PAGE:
never married, over forty, a little bitter


If contemporary feminism is to pose the kind of threat to the status quo that riot grrrl attempted to evoke, it desperately needs to recoup the demand for redistribution of wealth alongside the ongoing battles for expanded representation and personal evolution. Though a book of riot grrrl zines or even a summer spent at a Rock ‘n’ Roll Camp for Girls might inspire young women to pick up guitars and pens, without the financial resources to sustain these creative pursuits, fewer and fewer women will be afforded the opportunity to make art. In 2011, Le Tigre’s JD Samson published a widely-circulated article detailing her precarious financial situation despite her status as a well-known musician. Describing her lack of steady income, health insurance, and guaranteed work, she concluded by imploring, “Another reason to occupy Wall Street.” Similarly, earlier this year, Kathleen Hanna spoke out in support of Guitar Center employees’ efforts to unionize, noting that without access to a living wage, “Only the trust-fund kids, who don’t have to pound the pavement all day, end up being the ones in bands. This makes for a scene that isn’t diverse or interesting.” As austerity tightens and public funding for arts programs vanish, the possibility of a punk, DIY, arts-based girl riot diminishes, even as new books and films herald its legacy and continuation. – See more at:

the numbers game

I was listening to one of my favorite podcasts the other day and the host mentioned that, after a couple of years of doing the podcast, he has now had over a million downloads.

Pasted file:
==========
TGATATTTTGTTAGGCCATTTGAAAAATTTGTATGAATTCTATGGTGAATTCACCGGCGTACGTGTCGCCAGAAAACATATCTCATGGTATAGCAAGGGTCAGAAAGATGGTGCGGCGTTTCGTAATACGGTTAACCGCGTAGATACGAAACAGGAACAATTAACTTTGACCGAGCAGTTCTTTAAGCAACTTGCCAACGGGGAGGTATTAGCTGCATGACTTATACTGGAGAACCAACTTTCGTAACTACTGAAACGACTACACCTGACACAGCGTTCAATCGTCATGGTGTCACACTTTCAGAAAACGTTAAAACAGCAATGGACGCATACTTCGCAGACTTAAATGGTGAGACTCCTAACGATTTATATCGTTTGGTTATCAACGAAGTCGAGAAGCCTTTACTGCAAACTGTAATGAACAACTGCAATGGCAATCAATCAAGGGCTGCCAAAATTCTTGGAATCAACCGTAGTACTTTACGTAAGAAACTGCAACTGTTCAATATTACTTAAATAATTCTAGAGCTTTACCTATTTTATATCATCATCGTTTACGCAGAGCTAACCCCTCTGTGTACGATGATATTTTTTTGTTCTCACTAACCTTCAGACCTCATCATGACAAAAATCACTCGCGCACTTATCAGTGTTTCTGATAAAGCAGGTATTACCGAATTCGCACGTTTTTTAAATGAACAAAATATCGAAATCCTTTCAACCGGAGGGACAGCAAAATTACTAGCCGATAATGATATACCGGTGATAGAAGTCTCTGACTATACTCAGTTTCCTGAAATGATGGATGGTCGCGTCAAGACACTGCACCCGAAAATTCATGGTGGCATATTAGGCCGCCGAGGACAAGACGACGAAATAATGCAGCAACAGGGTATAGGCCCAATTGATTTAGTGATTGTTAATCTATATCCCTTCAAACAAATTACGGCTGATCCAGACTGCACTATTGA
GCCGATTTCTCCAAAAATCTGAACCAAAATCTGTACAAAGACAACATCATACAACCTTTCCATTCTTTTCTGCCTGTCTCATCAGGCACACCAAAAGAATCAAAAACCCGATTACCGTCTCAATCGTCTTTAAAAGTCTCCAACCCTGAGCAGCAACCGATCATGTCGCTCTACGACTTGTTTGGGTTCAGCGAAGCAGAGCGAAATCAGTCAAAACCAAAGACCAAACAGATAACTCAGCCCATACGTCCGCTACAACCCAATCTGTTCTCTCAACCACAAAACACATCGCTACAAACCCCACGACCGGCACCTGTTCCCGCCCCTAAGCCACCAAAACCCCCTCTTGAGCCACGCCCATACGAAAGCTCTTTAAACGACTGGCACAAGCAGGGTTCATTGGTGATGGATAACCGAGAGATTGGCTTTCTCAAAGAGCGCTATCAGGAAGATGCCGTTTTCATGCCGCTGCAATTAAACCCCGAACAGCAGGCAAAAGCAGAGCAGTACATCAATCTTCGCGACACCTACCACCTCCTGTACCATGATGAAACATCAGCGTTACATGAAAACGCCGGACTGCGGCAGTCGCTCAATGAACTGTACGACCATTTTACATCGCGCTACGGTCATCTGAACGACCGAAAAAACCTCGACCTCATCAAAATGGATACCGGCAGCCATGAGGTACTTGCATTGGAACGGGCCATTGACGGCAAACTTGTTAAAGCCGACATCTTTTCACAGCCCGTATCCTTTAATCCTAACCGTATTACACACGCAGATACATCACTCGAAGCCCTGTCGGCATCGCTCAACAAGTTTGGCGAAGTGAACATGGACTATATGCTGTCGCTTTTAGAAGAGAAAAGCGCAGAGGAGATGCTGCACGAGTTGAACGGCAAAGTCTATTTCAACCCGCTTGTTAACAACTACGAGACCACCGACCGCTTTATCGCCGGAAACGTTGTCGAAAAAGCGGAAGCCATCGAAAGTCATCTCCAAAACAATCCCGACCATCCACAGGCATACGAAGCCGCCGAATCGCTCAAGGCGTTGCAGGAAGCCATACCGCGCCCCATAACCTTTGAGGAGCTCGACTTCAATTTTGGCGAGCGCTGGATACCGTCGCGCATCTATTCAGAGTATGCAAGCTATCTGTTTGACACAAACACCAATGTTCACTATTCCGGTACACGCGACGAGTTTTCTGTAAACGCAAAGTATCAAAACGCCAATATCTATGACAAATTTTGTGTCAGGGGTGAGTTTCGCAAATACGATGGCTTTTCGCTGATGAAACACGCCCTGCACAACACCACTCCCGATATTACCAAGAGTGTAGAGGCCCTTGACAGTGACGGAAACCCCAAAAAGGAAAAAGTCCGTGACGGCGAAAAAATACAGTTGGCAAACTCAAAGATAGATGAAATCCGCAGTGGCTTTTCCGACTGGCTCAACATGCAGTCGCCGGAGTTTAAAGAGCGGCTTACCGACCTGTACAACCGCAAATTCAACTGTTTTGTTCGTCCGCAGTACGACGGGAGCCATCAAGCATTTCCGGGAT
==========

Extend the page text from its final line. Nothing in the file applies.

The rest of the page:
I don’t advertise this blog at all, but I can assure you my number of hits is way less. Maybe 100-150 people visit on an average day, with perhaps 200-300 post views.

1-in-5 women enter their mid-forties childless. I’m unsure what that translates into as far as actual numbers; it must be huge. Yet there aren’t a ton of blogs on this subject; I routinely read only a small handful.

I am guessing this blog pops up now if one were to search the subject, so the question is, where are the readers? Are single, childless women searching out this kind of material? As a reader myself, I’m curious.

mixed bags

And boy does this sound like the “mixed bag” that was my life in L.A.:

Moving to the city will solve some problems and add new ones. It will provide a woman with privacy– she will be able to come home late without the neighbors talking, but this new gift of privacy also means she doesn’t know her neighbors. It means no lawn to mow, no home to keep up, no taxes to pay, but it also means busy streets too dangerous for your eight-year-old to ride his bike on. It means higher costs for food and baby sitters. But perhaps the greatest advantage for a woman alone is that the city gives her an environment where she is not considered out of step with the rest of the world. She may not know her neighbors, but they include other mothers, single women, widows, bachelors– a variety of people alone whom she can seek out if she wishes. In short, living in the city can mean a mixed bag of freedom, variety, and loneliness.

— Patricia O’Brien, The Woman Alone, pp. 126-127

tough cookies

I’ve written before about how it can be difficult for me to make room for spontaneity in my life; I am usually unable to show up somewhere at the last minute. My friends seem to expect me to be able to do so; I suppose they think I am just sitting around, staring into space. In reality, my days are planned long in advance, and dropping my plans any time a friend calls can feel like opening the door to chaos.

I now have a better understanding of why I am like this: